Immediately following the news that Sheldon Adelson and Goldman Sachs were backing out of the Raiders’ stadium proposal in Las Vegas, San Diego has tried to make themselves appear as a legitimate destination.
San Diego last the Chargers to Los Angeles recently and are hoping to see the NFL return to their fine city in short order. Currently the Raiders are the only team actively seeking to relocate, so that’s naturally the franchise who is receiving their focus.
Initially, their interest didn’t gain any traction. Mainly because if they just lost a team because they couldn’t get a new stadium built, how would it somehow magically work for a different franchise.
Well, the answer would be private funding.
When the NFL owners voted in favor of the Rams and Chargers to share a stadium in LA, the caveat was the Chargers would have a year to opt in. That would give San Diego another chance to approve public funding on a new stadium. It didn’t pass and the Chargers skipped town.
Enter San Diego developer, Doug Manchester, who recently contacted NFL commissioner Roger Goodell with interest in privately funding a stadium project there.
According to a report in the San Diego Union Tribune., Manchester told Goodell he had
“assembled a powerful group of associates” who will develop the land on which Qualcomm Stadium sits and “construct a new 70,000-seat stadium and surrounding development” which would “provide an immediate alternative” for the Raiders if their stadium proposal in Las Vegas falls through.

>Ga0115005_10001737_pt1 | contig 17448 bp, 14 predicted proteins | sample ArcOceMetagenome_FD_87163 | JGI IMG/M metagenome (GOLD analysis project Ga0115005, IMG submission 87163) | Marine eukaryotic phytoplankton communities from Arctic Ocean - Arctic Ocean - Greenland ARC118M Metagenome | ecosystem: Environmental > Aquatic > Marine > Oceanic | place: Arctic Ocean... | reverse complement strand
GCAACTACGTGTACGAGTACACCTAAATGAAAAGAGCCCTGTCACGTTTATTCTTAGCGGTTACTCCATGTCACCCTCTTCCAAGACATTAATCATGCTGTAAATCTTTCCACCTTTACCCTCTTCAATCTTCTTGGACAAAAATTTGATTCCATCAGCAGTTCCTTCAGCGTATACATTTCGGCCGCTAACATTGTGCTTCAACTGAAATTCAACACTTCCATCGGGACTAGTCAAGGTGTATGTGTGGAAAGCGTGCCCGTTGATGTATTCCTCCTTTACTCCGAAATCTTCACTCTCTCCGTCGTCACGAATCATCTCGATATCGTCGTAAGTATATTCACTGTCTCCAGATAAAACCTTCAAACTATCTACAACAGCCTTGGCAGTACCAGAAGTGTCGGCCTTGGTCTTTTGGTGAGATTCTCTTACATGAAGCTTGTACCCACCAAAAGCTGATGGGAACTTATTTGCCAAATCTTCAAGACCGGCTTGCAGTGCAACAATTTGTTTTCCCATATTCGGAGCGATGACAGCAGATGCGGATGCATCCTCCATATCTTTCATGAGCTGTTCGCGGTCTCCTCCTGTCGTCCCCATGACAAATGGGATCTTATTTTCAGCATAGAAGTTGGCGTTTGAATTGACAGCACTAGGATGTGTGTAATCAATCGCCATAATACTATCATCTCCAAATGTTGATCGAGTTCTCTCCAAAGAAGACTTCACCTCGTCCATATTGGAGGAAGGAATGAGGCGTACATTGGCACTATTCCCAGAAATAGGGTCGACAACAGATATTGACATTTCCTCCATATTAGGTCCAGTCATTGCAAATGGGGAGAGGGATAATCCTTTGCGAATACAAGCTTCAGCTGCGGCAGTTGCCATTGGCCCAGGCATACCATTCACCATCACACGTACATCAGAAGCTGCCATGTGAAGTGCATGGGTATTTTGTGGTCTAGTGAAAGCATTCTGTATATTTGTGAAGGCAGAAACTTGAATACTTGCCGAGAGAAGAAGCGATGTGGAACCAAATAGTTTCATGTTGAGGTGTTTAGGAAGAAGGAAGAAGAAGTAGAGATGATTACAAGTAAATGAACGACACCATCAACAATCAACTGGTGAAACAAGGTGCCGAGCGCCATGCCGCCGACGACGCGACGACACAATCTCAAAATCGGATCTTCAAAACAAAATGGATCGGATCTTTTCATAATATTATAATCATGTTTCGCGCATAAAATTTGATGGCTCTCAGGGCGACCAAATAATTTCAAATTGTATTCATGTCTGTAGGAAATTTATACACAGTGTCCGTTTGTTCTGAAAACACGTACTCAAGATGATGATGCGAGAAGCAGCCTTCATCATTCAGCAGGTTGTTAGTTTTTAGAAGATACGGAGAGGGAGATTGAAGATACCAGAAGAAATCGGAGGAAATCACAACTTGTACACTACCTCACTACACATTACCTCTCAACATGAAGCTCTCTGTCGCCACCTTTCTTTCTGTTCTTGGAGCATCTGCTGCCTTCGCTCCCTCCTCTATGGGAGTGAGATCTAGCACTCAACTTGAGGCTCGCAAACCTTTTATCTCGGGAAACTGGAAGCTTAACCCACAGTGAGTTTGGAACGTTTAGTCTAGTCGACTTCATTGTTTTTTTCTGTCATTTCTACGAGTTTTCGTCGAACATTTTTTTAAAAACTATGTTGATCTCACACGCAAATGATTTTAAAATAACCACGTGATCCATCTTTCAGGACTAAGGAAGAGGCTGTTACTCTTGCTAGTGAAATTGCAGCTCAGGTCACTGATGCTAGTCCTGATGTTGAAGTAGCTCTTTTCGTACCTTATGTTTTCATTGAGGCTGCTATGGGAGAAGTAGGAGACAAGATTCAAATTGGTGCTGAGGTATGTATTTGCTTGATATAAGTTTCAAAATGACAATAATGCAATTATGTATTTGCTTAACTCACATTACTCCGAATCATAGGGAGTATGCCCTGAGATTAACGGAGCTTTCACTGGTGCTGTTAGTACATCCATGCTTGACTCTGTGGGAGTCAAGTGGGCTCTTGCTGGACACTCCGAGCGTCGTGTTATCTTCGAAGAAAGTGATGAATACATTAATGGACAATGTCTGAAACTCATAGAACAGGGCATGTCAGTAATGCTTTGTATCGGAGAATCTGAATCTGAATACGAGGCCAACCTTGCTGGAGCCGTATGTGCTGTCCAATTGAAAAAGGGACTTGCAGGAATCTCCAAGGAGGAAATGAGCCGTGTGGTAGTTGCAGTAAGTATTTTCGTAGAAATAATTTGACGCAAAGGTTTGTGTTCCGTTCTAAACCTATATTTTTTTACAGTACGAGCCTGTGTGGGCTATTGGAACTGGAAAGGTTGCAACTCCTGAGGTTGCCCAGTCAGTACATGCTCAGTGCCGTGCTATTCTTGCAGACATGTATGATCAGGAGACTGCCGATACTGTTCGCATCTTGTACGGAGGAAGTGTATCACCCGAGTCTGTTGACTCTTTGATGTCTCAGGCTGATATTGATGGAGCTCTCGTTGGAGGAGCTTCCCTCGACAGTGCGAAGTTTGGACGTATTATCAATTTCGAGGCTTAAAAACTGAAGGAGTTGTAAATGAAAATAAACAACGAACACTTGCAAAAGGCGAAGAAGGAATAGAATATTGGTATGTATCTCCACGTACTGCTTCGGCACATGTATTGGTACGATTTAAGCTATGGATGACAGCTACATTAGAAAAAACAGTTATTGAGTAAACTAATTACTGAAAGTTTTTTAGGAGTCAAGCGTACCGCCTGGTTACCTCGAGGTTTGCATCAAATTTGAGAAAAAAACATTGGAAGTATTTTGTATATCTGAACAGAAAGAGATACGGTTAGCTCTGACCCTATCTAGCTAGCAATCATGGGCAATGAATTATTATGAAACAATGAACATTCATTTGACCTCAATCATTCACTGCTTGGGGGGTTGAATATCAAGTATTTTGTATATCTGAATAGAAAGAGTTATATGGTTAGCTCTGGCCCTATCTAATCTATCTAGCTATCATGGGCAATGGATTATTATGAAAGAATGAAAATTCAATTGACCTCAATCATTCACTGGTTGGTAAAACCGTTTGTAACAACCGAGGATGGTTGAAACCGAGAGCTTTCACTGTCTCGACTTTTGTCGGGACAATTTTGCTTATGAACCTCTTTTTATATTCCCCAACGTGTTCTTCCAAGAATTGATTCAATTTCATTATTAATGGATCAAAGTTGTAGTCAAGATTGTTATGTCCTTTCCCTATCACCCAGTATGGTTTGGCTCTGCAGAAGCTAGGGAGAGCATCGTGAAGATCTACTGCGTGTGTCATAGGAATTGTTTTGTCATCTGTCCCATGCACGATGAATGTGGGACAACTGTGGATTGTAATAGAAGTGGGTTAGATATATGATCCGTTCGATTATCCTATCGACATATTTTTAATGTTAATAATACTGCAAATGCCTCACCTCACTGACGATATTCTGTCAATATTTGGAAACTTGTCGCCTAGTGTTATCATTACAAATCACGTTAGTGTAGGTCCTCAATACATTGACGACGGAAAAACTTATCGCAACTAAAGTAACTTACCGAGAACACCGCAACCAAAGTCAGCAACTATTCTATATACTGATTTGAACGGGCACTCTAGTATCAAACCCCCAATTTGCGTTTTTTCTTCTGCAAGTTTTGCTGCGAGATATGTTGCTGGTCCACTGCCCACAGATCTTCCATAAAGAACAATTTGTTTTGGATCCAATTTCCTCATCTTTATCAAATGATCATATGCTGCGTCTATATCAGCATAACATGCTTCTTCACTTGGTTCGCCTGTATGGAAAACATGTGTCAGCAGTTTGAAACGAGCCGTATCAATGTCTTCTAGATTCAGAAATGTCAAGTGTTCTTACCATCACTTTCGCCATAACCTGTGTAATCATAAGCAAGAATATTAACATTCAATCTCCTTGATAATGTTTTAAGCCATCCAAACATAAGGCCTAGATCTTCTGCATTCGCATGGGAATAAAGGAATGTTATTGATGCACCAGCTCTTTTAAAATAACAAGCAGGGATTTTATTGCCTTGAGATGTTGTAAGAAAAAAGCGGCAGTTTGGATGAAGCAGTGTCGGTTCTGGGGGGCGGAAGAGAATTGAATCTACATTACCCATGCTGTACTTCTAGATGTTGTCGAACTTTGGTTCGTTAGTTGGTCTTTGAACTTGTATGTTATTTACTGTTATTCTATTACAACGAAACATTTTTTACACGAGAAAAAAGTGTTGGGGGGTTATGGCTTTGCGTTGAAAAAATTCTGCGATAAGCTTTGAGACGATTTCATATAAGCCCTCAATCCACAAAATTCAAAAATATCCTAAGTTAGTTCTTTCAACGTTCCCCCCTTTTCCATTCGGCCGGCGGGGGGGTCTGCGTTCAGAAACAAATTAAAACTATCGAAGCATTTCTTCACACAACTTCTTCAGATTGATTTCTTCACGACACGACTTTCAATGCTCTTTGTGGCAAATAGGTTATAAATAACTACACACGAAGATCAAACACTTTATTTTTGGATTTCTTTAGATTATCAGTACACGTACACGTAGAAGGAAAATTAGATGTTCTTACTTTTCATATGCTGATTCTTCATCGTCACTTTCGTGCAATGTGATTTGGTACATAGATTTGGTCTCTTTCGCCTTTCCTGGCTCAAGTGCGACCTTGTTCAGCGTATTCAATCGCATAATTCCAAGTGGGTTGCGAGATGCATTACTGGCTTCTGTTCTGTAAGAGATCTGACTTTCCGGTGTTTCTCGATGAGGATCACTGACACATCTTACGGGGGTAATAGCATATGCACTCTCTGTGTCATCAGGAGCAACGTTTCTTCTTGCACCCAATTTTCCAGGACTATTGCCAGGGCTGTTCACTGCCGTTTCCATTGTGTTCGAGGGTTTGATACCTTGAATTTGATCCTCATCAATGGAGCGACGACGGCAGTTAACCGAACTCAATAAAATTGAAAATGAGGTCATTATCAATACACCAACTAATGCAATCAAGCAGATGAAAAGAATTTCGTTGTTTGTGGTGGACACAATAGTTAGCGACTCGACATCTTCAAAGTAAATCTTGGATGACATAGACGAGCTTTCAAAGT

Manchester went on to point out that because the project would be privately funded, there would be no need for public funding and therefore no need for an approved ballot measure.
In addition, the Raiders could play game at Qualcomm until the new stadium in constructed.
As we know from when the Raiders play in San Diego, there is a significant Raiders fan presence in Southern California.
If you’re keeping track; the Raiders are still attempting to move to Las Vegas despite having to look elsewhere for as much as $650 million in funds Adelson was to provide. The owners vote is expected to take place on March 26. If it is not approved, the Raiders can go back to the negotiating table in Oakland and/or look to another city such as San Diego or perhaps even San Antonio to keep their leverage and hopes alive for a new stadium in the near future.